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Michael Aitkens is worried about becoming the John Redwood of sitcoms - not a pleasant prospect. He has penned A Perfect State, a lively comedy about a fictional coastal town called Flatby, which becomes so fed-up with European fishing regulations it decides to declare independence from the UK and pull out of the EU.

This comic UDI is led by the landlady of the local pub and deputy mayor of Flatby, Laura (played with typical panache by Gwen Taylor). "It's standing up against all this daffy-duck legislation that is turning us into a suburb of Eurodisney," she fumes. "Our whole lives are being regulated and dominated by Brussels. There are vast armies of chubby little Hercule Poirots just waiting to come waddling over here and tell us how to wipe the very bottoms we're sitting on."

"I do believe in this," asserts Aitkens, who also wrote Waiting For God, "but I'm not sure about some of my fellow-travellers. I don't want to be politically aligned with John Redwood. Then I found that in my local pub - which I use as a sounding-board - everyone agrees with me but keeps shtum about it. It is now perfectly acceptable to speak out against centralisation, particularly against the central bank. The EU is a target you can't possibly miss because it is so relentless in its stupidity. It pretends that people in Norwich and Naples are the same. It's as if we said this country should be one school with the common-room in the Isle of Wight one week and John O'Groats the next. And we obey their regulations - they have four thousand inspectors measuring fish."

With words to gladden the hearts of every card-carrying Eurosceptic, he continues that it has struck a chord "because people are sick to death of the idiocies of the EU. You can't legislate against human nature, which is what they're trying to do. We're essentially parochial people around Europe. We might be one large land-mass, but if you run against home and hearth, you have to fail - like Communism had to fail. My series says in plain terms what everyone is feeling - `Excuse me, it's barking enough already over there, can we just stop the process?' "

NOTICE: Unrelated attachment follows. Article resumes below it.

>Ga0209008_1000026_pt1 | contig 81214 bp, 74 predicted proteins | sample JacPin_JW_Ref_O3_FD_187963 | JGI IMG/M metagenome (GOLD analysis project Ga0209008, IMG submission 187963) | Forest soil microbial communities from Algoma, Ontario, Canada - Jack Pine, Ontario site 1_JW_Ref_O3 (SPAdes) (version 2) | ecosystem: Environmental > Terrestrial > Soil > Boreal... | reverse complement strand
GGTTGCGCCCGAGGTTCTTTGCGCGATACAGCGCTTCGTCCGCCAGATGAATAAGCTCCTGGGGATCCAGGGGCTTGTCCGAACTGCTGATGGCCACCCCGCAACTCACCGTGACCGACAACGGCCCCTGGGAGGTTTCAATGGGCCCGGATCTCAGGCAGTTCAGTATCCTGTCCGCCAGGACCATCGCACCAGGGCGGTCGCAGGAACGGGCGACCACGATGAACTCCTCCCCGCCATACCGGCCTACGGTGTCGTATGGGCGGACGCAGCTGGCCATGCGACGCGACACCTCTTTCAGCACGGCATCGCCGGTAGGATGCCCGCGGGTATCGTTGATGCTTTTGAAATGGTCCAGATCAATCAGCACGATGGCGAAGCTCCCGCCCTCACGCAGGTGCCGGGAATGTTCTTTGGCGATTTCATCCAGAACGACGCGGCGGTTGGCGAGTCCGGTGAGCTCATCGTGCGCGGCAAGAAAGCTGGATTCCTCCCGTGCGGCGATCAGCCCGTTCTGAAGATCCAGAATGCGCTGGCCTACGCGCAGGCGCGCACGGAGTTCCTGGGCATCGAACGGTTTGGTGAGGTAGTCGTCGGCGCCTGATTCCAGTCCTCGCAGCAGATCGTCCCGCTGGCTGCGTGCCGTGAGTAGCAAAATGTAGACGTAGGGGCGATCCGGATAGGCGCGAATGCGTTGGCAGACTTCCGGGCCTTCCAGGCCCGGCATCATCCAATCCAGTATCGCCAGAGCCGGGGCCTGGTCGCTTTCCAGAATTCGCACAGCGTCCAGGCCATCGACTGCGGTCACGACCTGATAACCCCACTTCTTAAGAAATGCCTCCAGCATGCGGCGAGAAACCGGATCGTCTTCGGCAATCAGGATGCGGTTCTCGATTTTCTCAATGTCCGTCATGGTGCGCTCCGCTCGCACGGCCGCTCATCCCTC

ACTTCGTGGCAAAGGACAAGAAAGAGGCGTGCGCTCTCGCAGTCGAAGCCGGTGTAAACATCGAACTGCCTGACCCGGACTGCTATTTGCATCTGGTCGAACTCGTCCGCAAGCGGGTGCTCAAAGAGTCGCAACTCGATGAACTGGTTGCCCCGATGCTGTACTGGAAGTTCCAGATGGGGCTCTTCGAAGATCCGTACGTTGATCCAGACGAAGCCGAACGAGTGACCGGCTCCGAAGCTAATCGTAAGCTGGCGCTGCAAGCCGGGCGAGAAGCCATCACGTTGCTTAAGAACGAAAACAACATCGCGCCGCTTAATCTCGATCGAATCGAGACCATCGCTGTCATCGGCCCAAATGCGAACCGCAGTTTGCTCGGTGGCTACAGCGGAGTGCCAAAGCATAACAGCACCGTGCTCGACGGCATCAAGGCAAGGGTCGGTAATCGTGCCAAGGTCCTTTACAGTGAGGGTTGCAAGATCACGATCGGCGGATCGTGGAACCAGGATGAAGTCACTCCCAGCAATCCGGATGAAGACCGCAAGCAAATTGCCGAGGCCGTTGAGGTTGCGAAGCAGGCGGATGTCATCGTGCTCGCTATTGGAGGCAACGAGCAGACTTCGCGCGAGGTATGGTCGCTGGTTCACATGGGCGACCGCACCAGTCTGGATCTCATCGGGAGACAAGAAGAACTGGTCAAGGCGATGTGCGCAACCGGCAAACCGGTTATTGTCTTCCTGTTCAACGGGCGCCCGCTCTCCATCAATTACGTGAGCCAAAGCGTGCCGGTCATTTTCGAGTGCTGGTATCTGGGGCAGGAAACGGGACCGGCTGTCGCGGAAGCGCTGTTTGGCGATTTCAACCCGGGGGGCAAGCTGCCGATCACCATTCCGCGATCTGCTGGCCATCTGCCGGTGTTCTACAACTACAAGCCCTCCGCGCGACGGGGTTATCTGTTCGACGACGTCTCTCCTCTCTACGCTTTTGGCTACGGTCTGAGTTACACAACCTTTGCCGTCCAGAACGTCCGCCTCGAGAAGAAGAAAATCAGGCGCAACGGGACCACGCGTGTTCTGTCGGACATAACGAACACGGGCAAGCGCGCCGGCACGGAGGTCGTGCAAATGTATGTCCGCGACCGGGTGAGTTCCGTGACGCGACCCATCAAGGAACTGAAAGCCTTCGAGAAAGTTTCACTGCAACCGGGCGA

Despite its humour, the series opens itself up to charges of xenophobia, which Aitkens cheerfully dismisses. "Geoffrey Perkins (the BBC's head of comedy) keeps asking, `Do you have to slag off the French every week?' We had to cut a scene about how the French managed to have snails declared as fish so they were entitled to fish-farming subsidies. We're all so PC these days, you can't have a go at anyone. But I couldn't give a damn. Describing the French as the non-vertebrates of Europe is just a laugh. If people say it's xenophobic, they've had a humour bypass. You hope your work offends; if it doesn't, nobody notices you."

With its concentration on the evils of Europe, A Perfect State is unusually topical for a sitcom - particularly in the run-up to the General Election. Only Drop the Dead Donkey,with its eleventh-hour insertions of news stories, is more up-to-the-minute. Sitcoms in general "have a fear of dating", Aitkens reckons, "and the time-lag between having the idea and getting it on the screen usually runs at a year, so it's hard to make it topical. Also, topicality is not part of the remit. They want something with a good shelf-life that they can repeat ad infinitum."

For all his good-natured ranting about Europe, Aitkens is well aware that A Perfect State is never going to bring down the government. "It's a sitcom, written for an 8.30pm Thursday comedy slot," he explains. "Let's not have delusions beyond our position. The EU angle is secondary to giving people a bit of entertainment and paying for my yacht in Barbados."

`A Perfect State' starts Thursday at 8.30pm on BBC1